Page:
I should stop and explain that a running joke my father regularly makes is that as far as material possessions are concerned, he would be happy with the bare necessities: a wooden bowl and spoon. Alas, I only find bowls too large or too small (Goldilocks situation). And the larger ones are far over priced as far as I was concerned. Frustrated and hoping to find a good deal, I enter shop after shop finally coming across a larger shop with rooms filled of different goods. One of the shop keepers convinces me to look at a variety of items, most of which I wasn’t interested in, claiming that he was giving me a good price, I would disagree. As I was trying to leave, he practically dragged me into a room filled with wooden goods. Grabbing a ‘magic box’ (a simple hinged box with parts that slide out to reveal a space to hide a key and a key hole) he tries to show off the trick of opening the box, breaking pieces in the process. I’ve had more than enough at this point and am trying to leave when another one of the shop keepers gets up and starts speaking with me in English. Discovering that I am a student in Rabat, studying Arabic, he starts working with me on the pronunciation of more difficult Arabic sounds. Before I realize it, my mood has drastically improved. I spend the next two hours learning new vocabulary, listening to my new friend read text while I attempt to correctly place vowels on the Arabic script, and writing out words as they are dictated to me. Eventually I realize how much time has passed and, after politely excusing myself and promising to stop back again soon, I run off through the medina with my purchases (I ended up buying a carved bowl and camel from my new Arabic tutor) and catch the bus just as it pulls away from the curb. After a such a long day, at last I find myself closer to home.

All in all, a successful day that ended on a high note with a new found friend, despite a low starting point.

Upon my arrival in Chefchaouen, the one and only thing on my mind was a bar of dark chocolate speckled with almonds and toffee bits. I could not focus, and it was of grave importance that  I obtained some immediately. After settling into our beautiful riad, I set out on a mission to make that happen.

In New York, when I ask for a bar of dark chocolate, the cashier gives me a dirty look, and points me towards Aisle 3. In Chefchaouen, when I ask for some chocolate, the storekeeper winks at me and tells me that he has best quality. That’s true customer service.

Of course, it takes me a while to realize that I was actually in the process of purchasing some hashish. How can that not get confusing?!

Chefchaouen lies at the foothills of the Rif Mountains, and it is well known as a hub of hashish production. We were informed that the danger lies beneath the knolls of the Rif because of this. So of course, it would be a perfect location to watch the sunrise.

You should know that I cannot bring myself to stay longer than ten minutes in a gym, so the trek up the mountain at 4 AM called for a bit of effort. It would have been much easier had I been able to see where I was going. Nonetheless, I cannot describe in words how incredible it was to hear the echoes of the adhanreverberate through the mountains. Soon after, we watched, in awe, dawn break through the night sky to let the sunlight spill over the horizon.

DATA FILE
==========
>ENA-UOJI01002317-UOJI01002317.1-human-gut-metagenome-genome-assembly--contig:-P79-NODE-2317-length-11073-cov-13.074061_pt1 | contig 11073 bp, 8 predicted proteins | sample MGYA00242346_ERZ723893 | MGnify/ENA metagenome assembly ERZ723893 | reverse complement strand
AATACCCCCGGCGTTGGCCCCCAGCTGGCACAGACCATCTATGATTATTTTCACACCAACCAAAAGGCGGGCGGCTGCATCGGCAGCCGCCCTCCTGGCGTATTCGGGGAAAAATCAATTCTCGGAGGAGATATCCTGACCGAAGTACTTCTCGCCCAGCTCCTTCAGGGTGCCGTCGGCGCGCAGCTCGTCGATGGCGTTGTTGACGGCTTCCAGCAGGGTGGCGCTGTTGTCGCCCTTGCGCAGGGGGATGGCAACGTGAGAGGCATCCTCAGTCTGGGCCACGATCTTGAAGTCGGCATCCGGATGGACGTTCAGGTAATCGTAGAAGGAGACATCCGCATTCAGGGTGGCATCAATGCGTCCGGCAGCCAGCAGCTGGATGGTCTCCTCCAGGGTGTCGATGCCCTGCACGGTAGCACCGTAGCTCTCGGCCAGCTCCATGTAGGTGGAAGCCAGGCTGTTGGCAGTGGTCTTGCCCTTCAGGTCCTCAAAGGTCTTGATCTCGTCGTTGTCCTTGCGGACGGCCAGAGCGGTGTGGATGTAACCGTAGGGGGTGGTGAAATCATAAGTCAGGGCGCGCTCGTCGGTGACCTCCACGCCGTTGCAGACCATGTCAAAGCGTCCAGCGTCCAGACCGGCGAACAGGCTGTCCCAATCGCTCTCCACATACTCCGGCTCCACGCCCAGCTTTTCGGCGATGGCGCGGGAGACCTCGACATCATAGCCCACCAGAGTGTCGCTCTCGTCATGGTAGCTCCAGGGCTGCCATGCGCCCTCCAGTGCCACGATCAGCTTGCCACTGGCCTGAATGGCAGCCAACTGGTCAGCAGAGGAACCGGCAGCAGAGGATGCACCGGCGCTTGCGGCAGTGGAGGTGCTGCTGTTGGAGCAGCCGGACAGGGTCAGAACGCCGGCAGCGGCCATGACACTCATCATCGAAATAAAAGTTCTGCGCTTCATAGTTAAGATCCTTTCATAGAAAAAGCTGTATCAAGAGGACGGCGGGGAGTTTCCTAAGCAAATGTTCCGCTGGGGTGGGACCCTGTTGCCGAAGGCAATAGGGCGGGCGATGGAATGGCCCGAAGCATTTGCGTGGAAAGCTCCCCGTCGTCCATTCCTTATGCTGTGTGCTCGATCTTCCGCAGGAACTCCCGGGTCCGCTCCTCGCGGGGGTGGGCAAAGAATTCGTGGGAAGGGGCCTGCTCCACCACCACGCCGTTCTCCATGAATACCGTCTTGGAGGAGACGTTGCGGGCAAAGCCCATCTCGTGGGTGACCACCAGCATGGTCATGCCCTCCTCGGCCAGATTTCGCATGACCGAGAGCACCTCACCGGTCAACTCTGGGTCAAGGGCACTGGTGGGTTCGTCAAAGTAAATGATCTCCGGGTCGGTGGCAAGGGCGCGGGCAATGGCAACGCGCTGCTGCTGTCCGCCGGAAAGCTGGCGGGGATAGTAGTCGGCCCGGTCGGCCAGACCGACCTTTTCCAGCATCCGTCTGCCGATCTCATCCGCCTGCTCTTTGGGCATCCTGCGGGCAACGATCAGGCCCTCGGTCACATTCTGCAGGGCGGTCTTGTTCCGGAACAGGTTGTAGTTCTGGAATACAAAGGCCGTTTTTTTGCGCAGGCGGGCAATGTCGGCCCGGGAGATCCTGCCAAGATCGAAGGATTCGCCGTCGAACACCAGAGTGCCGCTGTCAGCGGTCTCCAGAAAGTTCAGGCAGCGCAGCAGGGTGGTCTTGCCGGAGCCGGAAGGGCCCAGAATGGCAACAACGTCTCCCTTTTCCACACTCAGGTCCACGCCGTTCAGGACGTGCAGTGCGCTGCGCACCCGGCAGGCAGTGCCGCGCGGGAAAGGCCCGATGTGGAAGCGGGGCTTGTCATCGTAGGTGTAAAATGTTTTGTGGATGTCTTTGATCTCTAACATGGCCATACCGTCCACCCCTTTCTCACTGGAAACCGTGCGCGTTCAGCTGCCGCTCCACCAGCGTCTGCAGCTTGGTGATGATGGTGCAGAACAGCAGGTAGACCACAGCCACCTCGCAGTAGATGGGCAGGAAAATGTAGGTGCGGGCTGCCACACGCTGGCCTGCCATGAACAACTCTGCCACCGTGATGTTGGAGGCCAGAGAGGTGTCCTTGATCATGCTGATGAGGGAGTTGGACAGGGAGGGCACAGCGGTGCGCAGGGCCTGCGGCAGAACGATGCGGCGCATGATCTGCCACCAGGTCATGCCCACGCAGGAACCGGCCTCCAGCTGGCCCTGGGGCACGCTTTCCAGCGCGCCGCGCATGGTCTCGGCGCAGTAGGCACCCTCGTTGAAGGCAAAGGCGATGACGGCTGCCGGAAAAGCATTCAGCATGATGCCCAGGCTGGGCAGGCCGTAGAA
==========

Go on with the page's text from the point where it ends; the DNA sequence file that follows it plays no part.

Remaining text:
And I definitely did not need any Chaouen chocolate for that high. 



Rain in the Rif Mountains

This weekend our group set out for Chefchaouen, which was beyond gorgeous. The city is nestled into the Rif mountains which rise up behind it, the white and blue buildings of the old medina spilling down the mountains' slopes into the newer structures below. The city looks out over the dips and crests of the surrounding hills, speckled with dwellings.
Chefchaoune_2010 087

Upon arrival we checked into a gorgeous riad in the middle of the old medina. After clambering around, we all made it up to the terrace which provided a view of the entire city spilling out below and Rif mountains rising majestically behind the riad.

We then had some time to explore and grab lunch. The cafe's all had people hired to grab tourists looking for a place to eat and most were quite insistent. With all the pressure, a chunk of our group broke off to seek out a better idea of our prospects. During which we came across a wonderful little stall selling almonds, peanuts and chickpeas. Daunted by my choices, I went with nature's choice and went with the yellow chickpeas which were swarming with bees. Delicious.

Chefchaoune_2010 046

After our bite to eat, we went on a guided tour of the city which culminated in a short hike to a mosque on a nearby hill above the city, which once again provided an amazing view.

In the evening, I wandered about with my roommate and fellow CIEE blogger Nabila, who had run into an acquaintance from Tangiers, Vincent. Having been in Chefcaouen showed us where to grab some yummy beef kebabs and then hung out in the main square with us while we chatted with other travelers.

On our second day, we began with a Moroccan breakfast on the terrace before heading to Ceuta, a Spanish enclave, for the afternoon. The boarder between Spain and Morocco was bleak, yet the transformation once reaching the other side was intense. There was a definite Moroccan presence in Ceuta, but it was also very European at the same time. Nearly everything was closed however because Ceuta was on Spain time, so even though it was 4pm in Morocco, it was 6pm in Ceuta. I suppose it only shows how arbitrary time is. So we milled around, looked at the architecture the very Spanish buildings and after a bit found a group of people playing Pétanque which was surprisingly really fun to watch. The weather started to get dreary at this point, so we retreated back to Chefchaouen.

By the time we returned it was pouring out, so we went to the Aladdin restaurant (over the top decorated in the Arabian castle theme, but very enjoyable) where we finished the night with hot bowls of vegetable soup, fresh bread and a warm fire to dry our toes.
TypePad Conversations » Answer this question!